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Written by Kage-Ryu - I'm really thirty six, male and balding. Honest.
We lived on the edge of town. Sometimes, sitting on the fence as the summer twilight faded in the background, you'd swear you were sitting on the edge of the world - Sale ended abruptly. Behind you, the claustrophobic comfort of town, ahead the flat, darkened paddocks gave the impression there was nothing in the universe except this.
I remember roughly when it started to fade away. The air force base closed down due to funding cuts. The oil mining company packed up their equipment and left the skin of earth behind in a move to the outside. Once employed families slowly faded out, their houses taken up by the Housing Commission. Charming boutiques gave way to discount shops peddling their glitter-crusted wares. That's when the Pokie People slithered into town.
The Pokie People, walking jamborees of moccasins, pressed-stud tracksuits with ciggie cases outlined in t-shirt sleeves - they kept to themselves mostly, attatching to automated games. Their faces touched by light, hands tensed into points to jab at the screen, they grew into our lives like mushrooms in dark places.
We didn't talk about it. I had the dubious honor of attending the private school in the area, where numbers silently diminished. Fewer children enrolled, many faded out and a hush fell over our priviliged class... Within this safe hush, it was easy to ignore it all. We didn't talk about the government forgetting us, but most of all we didn't talk about the Pokie People.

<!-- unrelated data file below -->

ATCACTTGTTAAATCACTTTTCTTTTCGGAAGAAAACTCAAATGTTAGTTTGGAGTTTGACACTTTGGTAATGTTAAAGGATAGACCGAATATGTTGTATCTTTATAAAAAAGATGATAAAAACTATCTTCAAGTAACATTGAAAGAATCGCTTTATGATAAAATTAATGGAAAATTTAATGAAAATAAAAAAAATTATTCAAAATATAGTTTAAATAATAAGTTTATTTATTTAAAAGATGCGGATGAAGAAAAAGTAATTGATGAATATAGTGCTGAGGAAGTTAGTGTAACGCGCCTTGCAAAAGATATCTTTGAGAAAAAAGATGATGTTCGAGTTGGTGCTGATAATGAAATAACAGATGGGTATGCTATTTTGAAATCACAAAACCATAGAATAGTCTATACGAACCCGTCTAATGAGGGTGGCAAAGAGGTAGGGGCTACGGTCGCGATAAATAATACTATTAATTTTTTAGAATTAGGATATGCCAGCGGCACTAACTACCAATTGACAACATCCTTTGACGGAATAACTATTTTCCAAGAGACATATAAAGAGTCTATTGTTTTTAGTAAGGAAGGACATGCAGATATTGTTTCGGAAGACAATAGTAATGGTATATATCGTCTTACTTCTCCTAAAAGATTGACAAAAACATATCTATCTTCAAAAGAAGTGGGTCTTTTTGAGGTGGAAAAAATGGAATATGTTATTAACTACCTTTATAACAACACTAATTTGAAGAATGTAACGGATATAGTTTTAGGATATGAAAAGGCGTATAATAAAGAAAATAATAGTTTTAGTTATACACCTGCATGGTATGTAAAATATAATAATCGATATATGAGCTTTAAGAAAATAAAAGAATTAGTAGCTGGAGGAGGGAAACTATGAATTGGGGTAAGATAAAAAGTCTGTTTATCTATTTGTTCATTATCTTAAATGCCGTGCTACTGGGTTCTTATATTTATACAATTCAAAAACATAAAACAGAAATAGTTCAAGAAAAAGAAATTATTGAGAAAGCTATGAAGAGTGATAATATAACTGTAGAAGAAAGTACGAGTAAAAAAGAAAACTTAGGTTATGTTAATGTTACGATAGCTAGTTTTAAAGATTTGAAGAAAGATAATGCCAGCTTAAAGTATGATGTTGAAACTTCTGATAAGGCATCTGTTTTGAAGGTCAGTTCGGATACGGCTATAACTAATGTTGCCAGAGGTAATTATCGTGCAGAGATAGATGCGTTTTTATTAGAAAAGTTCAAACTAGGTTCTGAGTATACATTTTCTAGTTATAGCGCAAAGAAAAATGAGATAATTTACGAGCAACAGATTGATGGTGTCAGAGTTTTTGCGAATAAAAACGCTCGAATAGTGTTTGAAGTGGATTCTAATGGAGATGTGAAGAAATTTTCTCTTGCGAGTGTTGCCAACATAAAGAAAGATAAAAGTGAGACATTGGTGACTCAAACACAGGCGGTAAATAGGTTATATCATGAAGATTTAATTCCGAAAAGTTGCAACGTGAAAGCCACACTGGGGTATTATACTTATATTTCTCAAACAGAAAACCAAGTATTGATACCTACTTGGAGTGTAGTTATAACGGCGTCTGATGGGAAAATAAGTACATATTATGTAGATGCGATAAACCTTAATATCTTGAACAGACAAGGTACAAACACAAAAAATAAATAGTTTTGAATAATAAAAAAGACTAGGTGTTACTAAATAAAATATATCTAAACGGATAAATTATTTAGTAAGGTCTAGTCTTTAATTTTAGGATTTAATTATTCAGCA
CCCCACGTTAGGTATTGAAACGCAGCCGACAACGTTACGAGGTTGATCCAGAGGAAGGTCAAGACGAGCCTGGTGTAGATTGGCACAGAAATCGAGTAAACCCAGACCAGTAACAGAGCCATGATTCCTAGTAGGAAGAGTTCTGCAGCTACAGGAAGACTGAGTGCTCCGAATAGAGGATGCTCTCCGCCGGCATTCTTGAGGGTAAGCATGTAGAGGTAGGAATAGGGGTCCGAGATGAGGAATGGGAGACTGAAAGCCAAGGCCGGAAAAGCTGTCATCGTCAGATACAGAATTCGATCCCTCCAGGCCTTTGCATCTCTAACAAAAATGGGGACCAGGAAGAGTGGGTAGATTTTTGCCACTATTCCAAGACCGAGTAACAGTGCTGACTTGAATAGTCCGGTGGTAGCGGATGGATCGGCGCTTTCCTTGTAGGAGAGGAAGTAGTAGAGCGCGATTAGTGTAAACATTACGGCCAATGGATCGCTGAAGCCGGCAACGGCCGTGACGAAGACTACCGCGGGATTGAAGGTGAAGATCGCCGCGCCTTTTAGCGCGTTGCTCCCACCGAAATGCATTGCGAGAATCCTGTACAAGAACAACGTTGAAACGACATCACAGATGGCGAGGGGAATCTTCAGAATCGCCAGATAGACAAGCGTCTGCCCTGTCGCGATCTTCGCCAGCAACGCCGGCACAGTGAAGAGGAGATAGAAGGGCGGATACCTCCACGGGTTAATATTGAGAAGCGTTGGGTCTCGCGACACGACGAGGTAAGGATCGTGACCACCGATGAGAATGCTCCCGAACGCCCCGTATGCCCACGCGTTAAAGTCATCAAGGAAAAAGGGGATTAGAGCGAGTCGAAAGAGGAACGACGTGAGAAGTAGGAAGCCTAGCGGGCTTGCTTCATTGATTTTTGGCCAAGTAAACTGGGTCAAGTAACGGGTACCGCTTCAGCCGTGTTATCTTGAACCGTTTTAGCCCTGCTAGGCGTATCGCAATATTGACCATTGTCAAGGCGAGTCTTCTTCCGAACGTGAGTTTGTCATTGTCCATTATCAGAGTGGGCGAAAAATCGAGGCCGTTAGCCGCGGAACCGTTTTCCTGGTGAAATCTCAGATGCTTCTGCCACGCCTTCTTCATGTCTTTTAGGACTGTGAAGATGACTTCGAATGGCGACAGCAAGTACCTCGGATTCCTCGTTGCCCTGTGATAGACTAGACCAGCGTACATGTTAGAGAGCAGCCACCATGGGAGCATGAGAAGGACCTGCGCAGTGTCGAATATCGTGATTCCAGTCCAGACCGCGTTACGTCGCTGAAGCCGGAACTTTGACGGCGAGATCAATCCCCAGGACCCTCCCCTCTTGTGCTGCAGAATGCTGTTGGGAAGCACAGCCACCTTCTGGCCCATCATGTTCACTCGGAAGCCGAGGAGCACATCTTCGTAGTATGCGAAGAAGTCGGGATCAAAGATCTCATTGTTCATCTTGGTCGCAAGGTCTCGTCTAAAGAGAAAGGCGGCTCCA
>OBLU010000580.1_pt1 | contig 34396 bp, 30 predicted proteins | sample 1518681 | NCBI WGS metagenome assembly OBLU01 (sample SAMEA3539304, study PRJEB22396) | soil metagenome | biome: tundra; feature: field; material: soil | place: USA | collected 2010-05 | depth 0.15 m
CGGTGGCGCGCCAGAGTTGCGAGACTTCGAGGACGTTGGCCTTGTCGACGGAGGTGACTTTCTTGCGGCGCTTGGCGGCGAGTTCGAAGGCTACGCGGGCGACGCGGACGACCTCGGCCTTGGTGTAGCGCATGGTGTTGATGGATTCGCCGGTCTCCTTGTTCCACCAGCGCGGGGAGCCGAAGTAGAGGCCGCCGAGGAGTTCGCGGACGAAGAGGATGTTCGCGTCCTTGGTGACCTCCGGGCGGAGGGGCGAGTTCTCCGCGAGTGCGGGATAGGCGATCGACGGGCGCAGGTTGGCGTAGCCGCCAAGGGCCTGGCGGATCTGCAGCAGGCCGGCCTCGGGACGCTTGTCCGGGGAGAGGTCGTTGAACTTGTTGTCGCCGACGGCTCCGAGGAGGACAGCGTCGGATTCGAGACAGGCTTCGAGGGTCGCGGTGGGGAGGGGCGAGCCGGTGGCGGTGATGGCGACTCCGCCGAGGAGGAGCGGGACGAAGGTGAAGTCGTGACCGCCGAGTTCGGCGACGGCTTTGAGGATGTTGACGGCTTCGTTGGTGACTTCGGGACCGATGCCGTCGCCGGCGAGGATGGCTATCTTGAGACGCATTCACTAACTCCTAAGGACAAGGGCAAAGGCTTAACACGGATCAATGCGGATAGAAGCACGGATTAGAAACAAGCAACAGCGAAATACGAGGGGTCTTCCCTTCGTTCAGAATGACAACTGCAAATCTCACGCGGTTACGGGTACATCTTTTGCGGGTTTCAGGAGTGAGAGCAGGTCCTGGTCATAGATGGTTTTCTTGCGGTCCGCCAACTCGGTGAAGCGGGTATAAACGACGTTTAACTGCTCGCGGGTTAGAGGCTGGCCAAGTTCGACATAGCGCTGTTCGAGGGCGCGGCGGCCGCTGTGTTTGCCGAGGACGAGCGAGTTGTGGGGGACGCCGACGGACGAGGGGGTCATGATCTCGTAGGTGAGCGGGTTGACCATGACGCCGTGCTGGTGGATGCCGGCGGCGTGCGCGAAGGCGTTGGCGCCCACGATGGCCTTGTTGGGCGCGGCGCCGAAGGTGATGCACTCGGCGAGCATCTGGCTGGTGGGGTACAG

It was probably for this reason that I, being young, was so intrigued by these nomadic families. Shopping was a highlight of my week, as I was free in the centre while my mother lamented the lack of cuisine in the supermarket. The teenagers belonging to the Pokie People would drape themselves over benches, loitering in inappropriate places and smoking the stuff grown in backyards. I was fascinated with a foreign world.
It was inevitable, then, that our paths would cross. I in my new party outfit, thinking myself so sophisticated on my first night out. A disco at the scout hall, a real watery cordial and broken strobe light affair. They arrived late, a group of boys and girls in exotically trashy clothes and, for at least the girls, bright makeup. To be honest, I don't recall how we got to talking. It doesn't matter. What matters is that we did,